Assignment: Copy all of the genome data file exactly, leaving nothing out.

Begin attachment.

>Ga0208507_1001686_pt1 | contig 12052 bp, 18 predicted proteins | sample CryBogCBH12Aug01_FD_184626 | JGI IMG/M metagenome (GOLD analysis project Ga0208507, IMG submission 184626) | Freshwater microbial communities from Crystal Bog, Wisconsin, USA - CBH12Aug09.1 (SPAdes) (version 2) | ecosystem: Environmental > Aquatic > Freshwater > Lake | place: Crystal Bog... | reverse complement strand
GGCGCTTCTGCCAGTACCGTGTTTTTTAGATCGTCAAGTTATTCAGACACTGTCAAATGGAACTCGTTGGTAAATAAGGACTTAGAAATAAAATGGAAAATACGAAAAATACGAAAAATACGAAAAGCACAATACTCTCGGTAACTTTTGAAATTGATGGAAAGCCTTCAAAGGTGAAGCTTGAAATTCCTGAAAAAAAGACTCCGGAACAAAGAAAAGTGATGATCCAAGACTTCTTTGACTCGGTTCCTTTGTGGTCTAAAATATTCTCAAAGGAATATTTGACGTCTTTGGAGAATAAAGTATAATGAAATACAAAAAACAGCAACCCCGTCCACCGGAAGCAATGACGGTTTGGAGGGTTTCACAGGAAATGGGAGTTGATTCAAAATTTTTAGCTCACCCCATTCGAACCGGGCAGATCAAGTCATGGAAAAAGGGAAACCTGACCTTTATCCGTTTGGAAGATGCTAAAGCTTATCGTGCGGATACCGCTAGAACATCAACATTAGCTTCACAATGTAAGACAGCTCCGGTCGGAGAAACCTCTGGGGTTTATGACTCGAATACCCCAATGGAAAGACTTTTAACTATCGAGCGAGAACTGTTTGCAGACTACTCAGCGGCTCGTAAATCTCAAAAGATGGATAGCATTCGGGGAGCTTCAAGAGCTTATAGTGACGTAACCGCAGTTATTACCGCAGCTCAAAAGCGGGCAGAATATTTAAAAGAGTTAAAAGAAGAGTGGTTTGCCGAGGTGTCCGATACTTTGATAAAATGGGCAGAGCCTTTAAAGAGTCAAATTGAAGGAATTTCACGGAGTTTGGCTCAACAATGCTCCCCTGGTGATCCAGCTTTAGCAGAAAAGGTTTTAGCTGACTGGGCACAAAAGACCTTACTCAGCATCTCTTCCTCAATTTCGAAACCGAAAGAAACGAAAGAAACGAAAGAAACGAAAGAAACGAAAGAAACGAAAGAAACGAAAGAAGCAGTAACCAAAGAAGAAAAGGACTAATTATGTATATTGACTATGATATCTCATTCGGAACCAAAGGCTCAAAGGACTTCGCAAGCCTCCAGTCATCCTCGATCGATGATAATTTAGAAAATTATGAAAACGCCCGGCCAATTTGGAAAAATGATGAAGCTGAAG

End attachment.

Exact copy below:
>Ga0208507_1001686_pt1 | contig 12052 bp, 18 predicted proteins | sample CryBogCBH12Aug01_FD_184626 | JGI IMG/M metagenome (GOLD analysis project Ga0208507, IMG submission 184626) | Freshwater microbial communities from Crystal Bog, Wisconsin, USA - CBH12Aug09.1 (SPAdes) (version 2) | ecosystem: Environmental > Aquatic > Freshwater > Lake | place: Crystal Bog... | reverse complement strand
GGCGCTTCTGCCAGTACCGTGTTTTTTAGATCGTCAAGTTATTCAGACACTGTCAAATGGAACTCGTTGGTAAATAAGGACTTAGAAATAAAATGGAAAATACGAAAAATACGAAAAATACGAAAAGCACAATACTCTCGGTAACTTTTGAAATTGATGGAAAGCCTTCAAAGGTGAAGCTTGAAATTCCTGAAAAAAAGACTCCGGAACAAAGAAAAGTGATGATCCAAGACTTCTTTGACTCGGTTCCTTTGTGGTCTAAAATATTCTCAAAGGAATATTTGACGTCTTTGGAGAATAAAGTATAATGAAATACAAAAAACAGCAACCCCGTCCACCGGAAGCAATGACGGTTTGGAGGGTTTCACAGGAAATGGGAGTTGATTCAAAATTTTTAGCTCACCCCATTCGAACCGGGCAGATCAAGTCATGGAAAAAGGGAAACCTGACCTTTATCCGTTTGGAAGATGCTAAAGCTTATCGTGCGGATACCGCTAGAACATCAACATTAGCTTCACAATGTAAGACAGCTCCGGTCGGAGAAACCTCTGGGGTTTATGACTCGAATACCCCAATGGAAAGACTTTTAACTATCGAGCGAGAACTGTTTGCAGACTACTCAGCGGCTCGTAAATCTCAAAAGATGGATAGCATTCGGGGAGCTTCAAGAGCTTATAGTGACGTAACCGCAGTTATTACCGCAGCTCAAAAGCGGGCAGAATATTTAAAAGAGTTAAAAGAAGAGTGGTTTGCCGAGGTGTCCGATACTTTGATAAAATGGGCAGAGCCTTTAAAGAGTCAAATTGAAGGAATTTCACGGAGTTTGGCTCAACAATGCTCCCCTGGTGATCCAGCTTTAGCAGAAAAGGTTTTAGCTGACTGGGCACAAAAGACCTTACTCAGCATCTCTTCCTCAATTTCGAAACCGAAAGAAACGAAAGAAACGAAAGAAACGAAAGAAACGAAAGAAACGAAAGAAACGAAAGAAGCAGTAACCAAAGAAGAAAAGGACTAATTATGTATATTGACTATGATATCTCATTCGGAACCAAAGGCTCAAAGGACTTCGCAAGCCTCCAGTCATCCTCGATCGATGATAATTTAGAAAATTATGAAAACGCCCGGCCAATTTGGAAAAATGATGAAGCTGAAG